Mon | Sep 25, 2017

Luis Moreno | Defending democracy with diplomacy in Venezuela

Published:Sunday | June 18, 2017 | 6:00 AM

Jamaica and the United States share a deep democratic tradition. I have been fortunate to serve during an election here in Jamaica and to have seen that democratic tradition in action.

After a hard-fought campaign, there was a gracious and peaceful transfer of power, Jamaica's sixth since Independence. Our common democratic heritage has helped to bind our two countries and solidify our partnership since Jamaica's Independence in 1962.

It is our collective responsibility as democratic nations to defend human rights and democracy in Venezuela. In 2001, we adopted the Inter-American Democratic Charter, which affirmed the right of every citizen across the hemisphere to democracy and obligated our governments to defend that right.

Unfortunately, in Venezuela today, the Maduro government has relentlessly and intentionally undermined other constitutional branches of government from the inside. Since opposition parties won a majority of seats in 2015, Venezuela's National Assembly has been systematically stifled by the Maduro government. The Maduro regime's increasing inability to govern the country has led to tremendous human suffering in Venezuela, caused by shortages of food, medicine, and an abysmal economy.

When a government does not respect democratic principles, we are called to join in solidarity with its people. Not through intervention or interference, but with proactive, engaged diplomacy and mediation among all parties to help find a peaceful, democratic, and comprehensive solution.

The upcoming General Assembly of the Organization of American States will provide us a forum to discuss the situation in Venezuela. Historically, the OAS has responded effectively to military coups that have usurped democratically elected governments. Today, we are witness to a crisis of democracy and human suffering in Caracas.

Citing vague, unproven claims of electoral fraud, allegedly committed by three legislators, the government has denied the legislative branch the right to pass laws and the pro-Maduro judiciary has declared Venezuela's Congress "in contempt", stripping it of all legislative authority.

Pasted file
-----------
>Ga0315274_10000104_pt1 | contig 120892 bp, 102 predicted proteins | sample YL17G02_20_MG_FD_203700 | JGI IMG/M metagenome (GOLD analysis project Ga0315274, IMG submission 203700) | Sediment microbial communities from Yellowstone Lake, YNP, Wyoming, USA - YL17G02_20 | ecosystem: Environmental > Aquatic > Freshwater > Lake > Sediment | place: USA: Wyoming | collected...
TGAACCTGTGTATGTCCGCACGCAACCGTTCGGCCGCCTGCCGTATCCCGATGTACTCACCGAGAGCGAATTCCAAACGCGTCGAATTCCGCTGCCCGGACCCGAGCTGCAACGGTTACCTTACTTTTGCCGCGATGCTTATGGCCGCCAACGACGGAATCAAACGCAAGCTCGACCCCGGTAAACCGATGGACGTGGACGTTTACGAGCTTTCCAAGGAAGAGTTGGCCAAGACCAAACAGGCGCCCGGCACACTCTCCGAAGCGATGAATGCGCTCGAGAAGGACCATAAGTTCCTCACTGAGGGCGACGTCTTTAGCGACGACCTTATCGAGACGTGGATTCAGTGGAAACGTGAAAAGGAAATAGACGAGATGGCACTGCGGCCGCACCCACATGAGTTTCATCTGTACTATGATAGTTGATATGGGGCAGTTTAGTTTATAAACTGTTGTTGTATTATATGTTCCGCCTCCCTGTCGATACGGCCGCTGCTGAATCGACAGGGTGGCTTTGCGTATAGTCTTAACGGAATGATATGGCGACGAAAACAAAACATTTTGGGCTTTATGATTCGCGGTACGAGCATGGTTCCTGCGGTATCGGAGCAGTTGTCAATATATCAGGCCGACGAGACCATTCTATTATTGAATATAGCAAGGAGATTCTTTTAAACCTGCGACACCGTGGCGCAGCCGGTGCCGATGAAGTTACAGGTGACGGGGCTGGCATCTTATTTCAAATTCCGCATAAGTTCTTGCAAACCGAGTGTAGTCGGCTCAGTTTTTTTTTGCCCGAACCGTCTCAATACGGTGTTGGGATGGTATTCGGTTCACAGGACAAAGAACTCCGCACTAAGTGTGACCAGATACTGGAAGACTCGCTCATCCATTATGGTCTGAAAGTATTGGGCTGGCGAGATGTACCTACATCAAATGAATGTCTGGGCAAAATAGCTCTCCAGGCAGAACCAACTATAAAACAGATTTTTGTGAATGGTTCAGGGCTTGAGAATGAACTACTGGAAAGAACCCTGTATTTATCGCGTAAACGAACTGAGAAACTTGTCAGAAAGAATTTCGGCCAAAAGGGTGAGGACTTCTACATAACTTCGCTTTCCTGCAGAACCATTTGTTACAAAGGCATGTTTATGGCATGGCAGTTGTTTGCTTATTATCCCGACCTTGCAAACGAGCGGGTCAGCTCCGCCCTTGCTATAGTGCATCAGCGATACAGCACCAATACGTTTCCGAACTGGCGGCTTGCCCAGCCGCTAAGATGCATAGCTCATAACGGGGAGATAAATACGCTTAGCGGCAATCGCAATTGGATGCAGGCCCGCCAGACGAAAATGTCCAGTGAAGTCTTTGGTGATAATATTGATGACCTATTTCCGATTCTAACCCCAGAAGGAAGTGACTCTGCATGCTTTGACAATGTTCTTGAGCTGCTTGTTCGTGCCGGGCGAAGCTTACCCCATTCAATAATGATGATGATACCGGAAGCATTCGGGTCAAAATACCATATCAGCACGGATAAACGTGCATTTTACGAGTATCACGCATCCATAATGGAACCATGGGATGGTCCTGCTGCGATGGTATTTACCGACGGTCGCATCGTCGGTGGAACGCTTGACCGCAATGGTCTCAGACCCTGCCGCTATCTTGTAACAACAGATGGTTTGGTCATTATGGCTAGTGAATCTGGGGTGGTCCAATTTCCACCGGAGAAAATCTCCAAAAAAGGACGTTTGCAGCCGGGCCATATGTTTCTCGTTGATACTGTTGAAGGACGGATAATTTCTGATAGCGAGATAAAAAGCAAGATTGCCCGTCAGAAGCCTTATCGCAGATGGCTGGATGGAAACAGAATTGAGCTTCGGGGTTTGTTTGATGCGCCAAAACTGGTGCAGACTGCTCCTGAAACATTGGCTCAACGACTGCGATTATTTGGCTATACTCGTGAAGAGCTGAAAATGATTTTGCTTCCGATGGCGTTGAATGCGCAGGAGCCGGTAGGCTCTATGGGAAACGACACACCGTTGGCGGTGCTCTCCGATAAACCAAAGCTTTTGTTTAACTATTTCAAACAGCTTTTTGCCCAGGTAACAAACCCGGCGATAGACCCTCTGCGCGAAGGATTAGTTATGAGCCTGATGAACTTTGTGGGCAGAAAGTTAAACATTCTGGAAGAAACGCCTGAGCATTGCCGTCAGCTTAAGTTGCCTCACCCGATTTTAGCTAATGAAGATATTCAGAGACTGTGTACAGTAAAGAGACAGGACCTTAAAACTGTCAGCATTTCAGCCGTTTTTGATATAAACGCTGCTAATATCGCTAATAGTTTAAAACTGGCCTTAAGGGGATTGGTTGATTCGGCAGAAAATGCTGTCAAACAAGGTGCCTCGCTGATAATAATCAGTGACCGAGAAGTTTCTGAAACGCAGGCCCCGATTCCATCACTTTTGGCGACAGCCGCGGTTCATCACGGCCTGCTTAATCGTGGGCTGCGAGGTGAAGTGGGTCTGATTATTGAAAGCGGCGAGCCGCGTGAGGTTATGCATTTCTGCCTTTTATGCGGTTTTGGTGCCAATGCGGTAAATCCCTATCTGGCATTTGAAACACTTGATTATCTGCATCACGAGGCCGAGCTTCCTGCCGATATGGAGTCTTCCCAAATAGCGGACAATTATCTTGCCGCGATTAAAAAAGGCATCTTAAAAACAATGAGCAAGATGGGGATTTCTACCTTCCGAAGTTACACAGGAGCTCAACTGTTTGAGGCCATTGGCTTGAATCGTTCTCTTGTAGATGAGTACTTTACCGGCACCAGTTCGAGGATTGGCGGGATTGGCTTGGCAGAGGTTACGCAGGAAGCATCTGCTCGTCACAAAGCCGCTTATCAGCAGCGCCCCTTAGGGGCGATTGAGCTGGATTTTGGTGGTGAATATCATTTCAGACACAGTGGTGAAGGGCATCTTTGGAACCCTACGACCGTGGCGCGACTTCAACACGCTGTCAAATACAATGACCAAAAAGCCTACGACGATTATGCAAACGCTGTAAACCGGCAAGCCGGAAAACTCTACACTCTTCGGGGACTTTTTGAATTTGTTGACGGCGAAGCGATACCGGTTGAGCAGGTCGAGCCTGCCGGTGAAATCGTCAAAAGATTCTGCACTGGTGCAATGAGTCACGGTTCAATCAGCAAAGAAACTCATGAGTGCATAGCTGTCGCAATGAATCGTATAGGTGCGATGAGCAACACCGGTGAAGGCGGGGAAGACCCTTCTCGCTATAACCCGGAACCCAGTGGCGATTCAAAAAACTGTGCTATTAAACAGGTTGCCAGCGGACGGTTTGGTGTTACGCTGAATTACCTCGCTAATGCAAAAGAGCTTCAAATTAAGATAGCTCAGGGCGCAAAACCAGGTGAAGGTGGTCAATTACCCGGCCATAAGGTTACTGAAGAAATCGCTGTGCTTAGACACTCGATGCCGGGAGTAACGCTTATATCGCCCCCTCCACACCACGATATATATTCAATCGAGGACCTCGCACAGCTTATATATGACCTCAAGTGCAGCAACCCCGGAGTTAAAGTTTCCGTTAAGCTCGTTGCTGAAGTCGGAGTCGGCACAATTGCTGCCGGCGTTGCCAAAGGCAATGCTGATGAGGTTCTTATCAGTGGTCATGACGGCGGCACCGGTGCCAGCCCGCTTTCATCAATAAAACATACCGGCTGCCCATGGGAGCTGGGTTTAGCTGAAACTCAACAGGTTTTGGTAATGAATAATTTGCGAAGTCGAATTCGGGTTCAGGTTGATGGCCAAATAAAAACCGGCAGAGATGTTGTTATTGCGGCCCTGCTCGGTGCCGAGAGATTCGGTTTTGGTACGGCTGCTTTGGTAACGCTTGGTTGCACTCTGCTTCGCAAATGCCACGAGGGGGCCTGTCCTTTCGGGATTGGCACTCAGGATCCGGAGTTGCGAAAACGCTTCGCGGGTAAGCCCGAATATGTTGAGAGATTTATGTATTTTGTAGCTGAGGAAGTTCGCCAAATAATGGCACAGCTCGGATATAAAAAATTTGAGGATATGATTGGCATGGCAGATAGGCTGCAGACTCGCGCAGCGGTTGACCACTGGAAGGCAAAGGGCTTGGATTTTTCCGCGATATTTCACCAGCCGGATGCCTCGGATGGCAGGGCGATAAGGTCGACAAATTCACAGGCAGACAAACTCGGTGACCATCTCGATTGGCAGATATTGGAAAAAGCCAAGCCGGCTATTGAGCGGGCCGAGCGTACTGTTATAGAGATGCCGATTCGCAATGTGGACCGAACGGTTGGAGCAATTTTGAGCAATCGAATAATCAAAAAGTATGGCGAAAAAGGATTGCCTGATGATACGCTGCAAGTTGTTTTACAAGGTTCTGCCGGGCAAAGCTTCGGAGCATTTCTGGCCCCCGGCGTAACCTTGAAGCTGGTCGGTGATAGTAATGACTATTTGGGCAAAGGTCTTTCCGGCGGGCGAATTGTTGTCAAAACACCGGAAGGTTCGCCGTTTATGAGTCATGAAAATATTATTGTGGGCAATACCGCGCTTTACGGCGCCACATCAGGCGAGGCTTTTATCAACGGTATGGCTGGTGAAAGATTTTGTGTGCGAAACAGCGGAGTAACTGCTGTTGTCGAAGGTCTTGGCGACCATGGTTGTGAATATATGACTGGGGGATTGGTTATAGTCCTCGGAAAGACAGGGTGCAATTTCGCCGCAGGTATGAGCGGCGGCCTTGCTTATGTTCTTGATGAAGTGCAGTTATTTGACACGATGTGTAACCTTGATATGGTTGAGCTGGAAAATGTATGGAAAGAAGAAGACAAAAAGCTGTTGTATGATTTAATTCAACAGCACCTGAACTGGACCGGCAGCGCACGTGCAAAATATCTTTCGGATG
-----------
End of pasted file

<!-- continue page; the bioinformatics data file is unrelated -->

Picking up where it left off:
Imagine if a prime minister of Jamaica declared that he or she held sole lawmaking and executive authority? I fully expect that the Jamaican people, across party lines, would join in full-throated protest and use all constitutional means to restore democratic norms, just as the Venezuelan people are now doing.

Today in Venezuela, President Maduro is squelching an attempt to put his leadership to a vote through a recall referendum. In contrast, the late President Chavez vigorously defended Venezuelan people's right to referenda, in order to hold to governments accountable for their actions.

Both Jamaica and the United States have a long and honoured tradition of an apolitical military. Indeed, the Jamaica Defence Force and the US armed forces are among the most respected and trusted institutions in our respective countries. Yet Maduro is attacking the principle of an apolitical military. He relies increasingly on the Venezuelan military to control the economy, intimidate opponents, and suppress popular discontent.

Distressingly, more than 331 Venezuelan civilians are being held and prosecuted by military courts in secret trials. Venezuela's own attorney general, appointed by Chavez in 2007, has condemned the trials and the military has refused her access to the prisoners.

Faced with a crumbling economy and massive popular dissatisfaction, the Maduro administration has called for the abandonment of the 1999 Bolivarian Constitution. If his attempt succeeds, it would eliminate the current popularly elected National Assembly, the attorney general, and other existing institutions.

I call on the citizens of Jamaica to ask yourselves: If this were happening here, what would you want your democratic friends and neighbours to do? I know from my two and a half years of listening to Jamaica's vigorous democratic debates on radio and reading them spill across the pages of The Gleaner that you would expect, even demand, that our American family of nations speak out, and reach out, to help restore fundamental democratic freedoms.

We are grateful for Jamaica's help in the Organization of American States in supporting the return to democratic norms in Caracas. Jamaica, as a long-time friend of Venezuela and the Venezuelan people, plays a unique role in this process by fostering constructive dialogue in Caracas and across the region. We look forward to working with Jamaica in supporting a return to democratic norms in Caracas as we stand by the Venezuelan people's effort to reclaim their democracy.

- Luis Moreno is US ambassador to Jamaica. Email feedback to columns@gleanerjm.com.